If you added something to the mizzen, it might be possible that the entry hole needs calking. I just added a speaker/fog horn wired through the the hole in the mizzen that the radar wires go through. I watched the professional run the wires, then stopped him from just coming down. I sent him up some silicone sealer to seal the hole...You have to supervise everyone, but you know that.

If the leak is appearing near the floor level, it is possible that the fiberglass floor needs re-calking to the wall. If you replaced the wall covering, be sure to re-caulk to the fiberglass pan..

Bill
BeBe 387

On Mon, Nov 30, 2015 at 2:08 PM, jgermain@... [amelyachtowners] <amelyachtowners@...> wrote:
 

Hello Gang,


We are quite anal about keeping 100% 0f the water outside...


We have succeeded in fixing all leaks so far but now we have a mysterious entry outside the aft heads at the corner with the bulkhead.  We have an aft facing mirror filling the bulkhead from port of the watertight door to the fore/aft partition to enclose the shower.


Does anyone have suggestions?


Kind regards,


Jean-Pierre Germain

SY Eleuthera, SM 007



Water ingress near mizzen mast.

jgermain@...
 

Hello Gang,


We are quite anal about keeping 100% 0f the water outside...


We have succeeded in fixing all leaks so far but now we have a mysterious entry outside the aft heads at the corner with the bulkhead.  We have an aft facing mirror filling the bulkhead from port of the watertight door to the fore/aft partition to enclose the shower.


Does anyone have suggestions?


Kind regards,


Jean-Pierre Germain

SY Eleuthera, SM 007


Re: [Amel Yacht Owners] How to remove steering wheel

Beaute Olivier
 

Good Morning (didn't find your name),

first remove the stainless steel center. Then undo the shaft nut until it just reaches the end of the shaft.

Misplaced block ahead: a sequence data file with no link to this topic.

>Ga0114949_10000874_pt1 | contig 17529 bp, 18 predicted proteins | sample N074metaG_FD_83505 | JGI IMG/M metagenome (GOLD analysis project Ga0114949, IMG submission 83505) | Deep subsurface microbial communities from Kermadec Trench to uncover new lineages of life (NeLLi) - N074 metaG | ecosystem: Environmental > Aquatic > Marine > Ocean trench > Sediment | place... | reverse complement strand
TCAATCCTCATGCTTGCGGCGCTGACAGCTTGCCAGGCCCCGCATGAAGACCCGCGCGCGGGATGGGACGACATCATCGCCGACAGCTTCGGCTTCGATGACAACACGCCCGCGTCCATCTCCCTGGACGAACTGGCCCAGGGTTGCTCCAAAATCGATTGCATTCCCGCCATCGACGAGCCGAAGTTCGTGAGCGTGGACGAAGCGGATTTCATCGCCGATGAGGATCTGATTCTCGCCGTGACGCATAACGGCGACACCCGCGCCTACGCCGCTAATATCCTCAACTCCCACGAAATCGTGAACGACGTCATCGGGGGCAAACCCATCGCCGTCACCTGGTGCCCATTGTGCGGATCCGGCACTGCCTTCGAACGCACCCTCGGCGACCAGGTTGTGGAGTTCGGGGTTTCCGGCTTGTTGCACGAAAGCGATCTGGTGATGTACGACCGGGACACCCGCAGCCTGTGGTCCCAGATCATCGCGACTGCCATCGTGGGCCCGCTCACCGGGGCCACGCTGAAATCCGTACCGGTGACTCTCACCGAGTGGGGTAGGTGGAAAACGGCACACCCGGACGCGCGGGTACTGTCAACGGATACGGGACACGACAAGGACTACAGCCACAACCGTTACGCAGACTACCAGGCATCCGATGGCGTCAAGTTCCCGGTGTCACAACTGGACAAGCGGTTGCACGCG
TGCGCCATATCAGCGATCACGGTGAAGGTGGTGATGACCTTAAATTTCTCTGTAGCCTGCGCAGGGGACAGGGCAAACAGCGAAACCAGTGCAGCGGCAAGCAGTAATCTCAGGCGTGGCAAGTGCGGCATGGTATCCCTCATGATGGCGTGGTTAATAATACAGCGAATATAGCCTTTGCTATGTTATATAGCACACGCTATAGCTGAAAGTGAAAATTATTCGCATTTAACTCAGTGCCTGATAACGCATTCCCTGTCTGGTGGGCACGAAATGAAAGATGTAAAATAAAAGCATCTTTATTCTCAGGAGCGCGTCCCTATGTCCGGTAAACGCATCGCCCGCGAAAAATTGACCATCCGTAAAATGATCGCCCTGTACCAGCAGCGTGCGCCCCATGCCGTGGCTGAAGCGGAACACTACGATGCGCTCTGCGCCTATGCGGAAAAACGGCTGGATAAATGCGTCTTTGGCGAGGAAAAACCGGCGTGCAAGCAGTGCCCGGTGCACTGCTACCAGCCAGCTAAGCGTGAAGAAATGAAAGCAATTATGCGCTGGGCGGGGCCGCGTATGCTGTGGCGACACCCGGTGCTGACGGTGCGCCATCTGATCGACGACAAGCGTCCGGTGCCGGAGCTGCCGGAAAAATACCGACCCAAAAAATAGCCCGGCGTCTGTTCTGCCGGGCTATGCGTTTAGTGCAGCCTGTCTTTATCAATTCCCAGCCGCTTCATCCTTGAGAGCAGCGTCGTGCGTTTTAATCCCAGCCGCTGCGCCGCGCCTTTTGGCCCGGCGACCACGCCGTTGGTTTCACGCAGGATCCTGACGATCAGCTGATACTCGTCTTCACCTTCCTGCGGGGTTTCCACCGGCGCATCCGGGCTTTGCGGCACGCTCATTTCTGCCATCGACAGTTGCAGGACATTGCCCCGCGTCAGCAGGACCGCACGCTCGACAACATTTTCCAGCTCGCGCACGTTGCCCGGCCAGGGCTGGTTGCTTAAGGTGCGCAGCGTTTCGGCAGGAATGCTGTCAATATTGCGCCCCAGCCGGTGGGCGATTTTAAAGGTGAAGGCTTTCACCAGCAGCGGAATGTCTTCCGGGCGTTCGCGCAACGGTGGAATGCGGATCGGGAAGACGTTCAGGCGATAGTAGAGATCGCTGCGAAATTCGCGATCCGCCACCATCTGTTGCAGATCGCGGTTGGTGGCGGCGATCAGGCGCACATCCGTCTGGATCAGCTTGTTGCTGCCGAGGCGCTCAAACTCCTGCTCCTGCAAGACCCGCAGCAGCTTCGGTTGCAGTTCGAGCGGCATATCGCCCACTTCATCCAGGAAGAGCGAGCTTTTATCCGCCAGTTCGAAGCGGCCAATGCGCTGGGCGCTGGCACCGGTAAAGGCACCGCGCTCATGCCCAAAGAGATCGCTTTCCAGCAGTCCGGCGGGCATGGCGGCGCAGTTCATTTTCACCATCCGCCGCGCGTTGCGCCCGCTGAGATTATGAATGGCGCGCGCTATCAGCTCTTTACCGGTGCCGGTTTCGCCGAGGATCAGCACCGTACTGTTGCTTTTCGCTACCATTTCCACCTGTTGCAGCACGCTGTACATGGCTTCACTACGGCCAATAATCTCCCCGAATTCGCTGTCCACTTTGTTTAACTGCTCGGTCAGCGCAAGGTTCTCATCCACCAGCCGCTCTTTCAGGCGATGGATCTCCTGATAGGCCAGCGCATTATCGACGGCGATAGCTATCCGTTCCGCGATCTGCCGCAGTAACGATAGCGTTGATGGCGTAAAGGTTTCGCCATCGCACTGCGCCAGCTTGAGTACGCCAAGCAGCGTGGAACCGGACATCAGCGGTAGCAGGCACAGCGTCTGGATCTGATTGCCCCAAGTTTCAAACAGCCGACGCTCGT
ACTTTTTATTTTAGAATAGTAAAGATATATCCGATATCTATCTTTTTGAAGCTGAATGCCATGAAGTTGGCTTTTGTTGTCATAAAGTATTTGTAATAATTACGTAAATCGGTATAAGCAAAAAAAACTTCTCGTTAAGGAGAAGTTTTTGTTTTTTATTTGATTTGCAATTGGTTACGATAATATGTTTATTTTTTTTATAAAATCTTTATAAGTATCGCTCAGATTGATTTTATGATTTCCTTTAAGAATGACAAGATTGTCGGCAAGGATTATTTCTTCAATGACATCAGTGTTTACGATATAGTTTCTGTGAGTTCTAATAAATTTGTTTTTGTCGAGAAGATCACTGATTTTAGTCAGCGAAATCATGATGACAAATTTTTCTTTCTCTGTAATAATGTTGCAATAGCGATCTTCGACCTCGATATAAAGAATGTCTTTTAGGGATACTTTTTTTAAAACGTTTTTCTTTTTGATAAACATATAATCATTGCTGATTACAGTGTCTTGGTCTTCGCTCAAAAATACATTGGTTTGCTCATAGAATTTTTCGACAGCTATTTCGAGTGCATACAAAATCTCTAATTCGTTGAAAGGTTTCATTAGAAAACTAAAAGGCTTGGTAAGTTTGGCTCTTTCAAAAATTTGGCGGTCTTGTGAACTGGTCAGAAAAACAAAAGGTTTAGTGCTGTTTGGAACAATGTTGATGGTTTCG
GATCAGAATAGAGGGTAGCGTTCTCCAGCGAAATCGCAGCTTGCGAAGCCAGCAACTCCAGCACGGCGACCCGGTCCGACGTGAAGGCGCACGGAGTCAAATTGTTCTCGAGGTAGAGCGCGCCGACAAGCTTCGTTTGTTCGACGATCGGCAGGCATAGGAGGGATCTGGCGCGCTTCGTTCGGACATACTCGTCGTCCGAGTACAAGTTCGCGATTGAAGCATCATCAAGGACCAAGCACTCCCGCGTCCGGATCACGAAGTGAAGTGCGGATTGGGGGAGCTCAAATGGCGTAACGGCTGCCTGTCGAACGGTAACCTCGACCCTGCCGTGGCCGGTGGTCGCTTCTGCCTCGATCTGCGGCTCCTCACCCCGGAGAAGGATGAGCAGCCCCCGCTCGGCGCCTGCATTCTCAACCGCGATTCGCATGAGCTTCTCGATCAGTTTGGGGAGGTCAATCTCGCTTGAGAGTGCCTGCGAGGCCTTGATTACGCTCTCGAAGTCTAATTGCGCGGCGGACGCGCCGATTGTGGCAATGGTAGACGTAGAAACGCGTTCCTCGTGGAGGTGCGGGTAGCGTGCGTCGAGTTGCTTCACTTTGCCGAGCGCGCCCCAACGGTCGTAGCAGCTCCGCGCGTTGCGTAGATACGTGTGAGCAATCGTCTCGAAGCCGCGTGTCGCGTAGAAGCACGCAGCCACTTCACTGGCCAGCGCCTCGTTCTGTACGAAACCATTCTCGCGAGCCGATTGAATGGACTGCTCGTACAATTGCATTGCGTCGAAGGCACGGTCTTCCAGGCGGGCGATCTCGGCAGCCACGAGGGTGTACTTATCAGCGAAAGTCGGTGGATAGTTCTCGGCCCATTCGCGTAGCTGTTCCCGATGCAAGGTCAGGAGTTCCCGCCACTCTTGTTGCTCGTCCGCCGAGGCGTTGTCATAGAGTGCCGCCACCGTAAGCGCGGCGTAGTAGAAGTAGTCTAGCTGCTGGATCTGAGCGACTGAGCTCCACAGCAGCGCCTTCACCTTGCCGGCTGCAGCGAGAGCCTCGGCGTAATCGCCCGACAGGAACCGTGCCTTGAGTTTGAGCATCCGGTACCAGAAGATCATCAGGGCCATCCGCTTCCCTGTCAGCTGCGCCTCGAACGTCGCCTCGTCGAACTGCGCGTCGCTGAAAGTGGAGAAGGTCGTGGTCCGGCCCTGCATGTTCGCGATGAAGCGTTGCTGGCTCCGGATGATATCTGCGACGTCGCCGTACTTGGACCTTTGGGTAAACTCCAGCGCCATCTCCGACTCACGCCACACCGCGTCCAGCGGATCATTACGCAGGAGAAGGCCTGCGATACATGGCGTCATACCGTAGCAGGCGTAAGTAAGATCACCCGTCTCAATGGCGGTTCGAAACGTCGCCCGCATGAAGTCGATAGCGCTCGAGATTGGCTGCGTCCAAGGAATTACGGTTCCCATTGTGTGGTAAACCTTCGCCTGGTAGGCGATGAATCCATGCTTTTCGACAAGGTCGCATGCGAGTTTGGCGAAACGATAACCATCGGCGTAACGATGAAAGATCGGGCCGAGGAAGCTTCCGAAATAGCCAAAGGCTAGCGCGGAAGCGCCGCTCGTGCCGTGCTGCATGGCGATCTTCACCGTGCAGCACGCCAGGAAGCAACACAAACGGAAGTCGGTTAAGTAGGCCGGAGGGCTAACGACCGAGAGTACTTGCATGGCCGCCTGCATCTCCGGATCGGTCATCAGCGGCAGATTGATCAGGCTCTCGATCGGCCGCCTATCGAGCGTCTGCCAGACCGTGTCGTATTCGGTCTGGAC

Then you need three hands: one person is pulling (strongly) the wheel aft while the other is knocking the nut with a steel hammer (350 g). If you have a bronze wedge, put it between the hammer and the nut. Don't be shy...especially if it's the first time you remove the wheel.
The purpose of knocking the nut instead of the shaft is to prevent damaging the threads.

Have a good day

Olivier



On Sunday, November 29, 2015 9:16 PM, "svperegrinus@... [amelyachtowners]" wrote:


 
Hello,

We are having our steering wheel re-upholstered.  Is there any particular trick to remove it to have this job done?

Our wheel has the shiny center cap with Henri Amel's signature.  There are two screws on the shiny center cap.

Thank you in advance,


Peregrinus
Super Maramu 2000 #350 (2002)
Odissey Marina, Seville, Spain




Re: "Must Have" spares and preparations

jjjk12s@...
 


Eamonn,

 

The risk  of anaerobic crevise corrosion of stainless steel where water collects in the lower swages is one of the reasons to consider re rigging at that age. It must be at least at the very end of its working life and I believe many insurance companies would specify the standing rigging should be younger. If you can find a good rigger somewhere on your planned route and fit that in your cruise schedule sooner rather than later do it. Otherwise very careful inspections (difficult to check the forestay) and worrying when the Mistral blows....

 

We sailed from along the French Med coast a few years ago on our way from Greece to the UK and absolutely loved it. I recon you are already in one of the best cruising areas in the world. I am very envious as we didn't see much of Corsica and missed Sardinia so need to come back. I also used to live in the Outer Hebrides on the west coast of Scotland and there's a lot to be said for Med weather! Unless you are a particular fan of hill walking and malt whisky don't be in too much of a rush:)

 

A large economic (but bleak) place to keep a boat was Port St Louis. Maybe consider it if you need to leave the boat over winter in that area.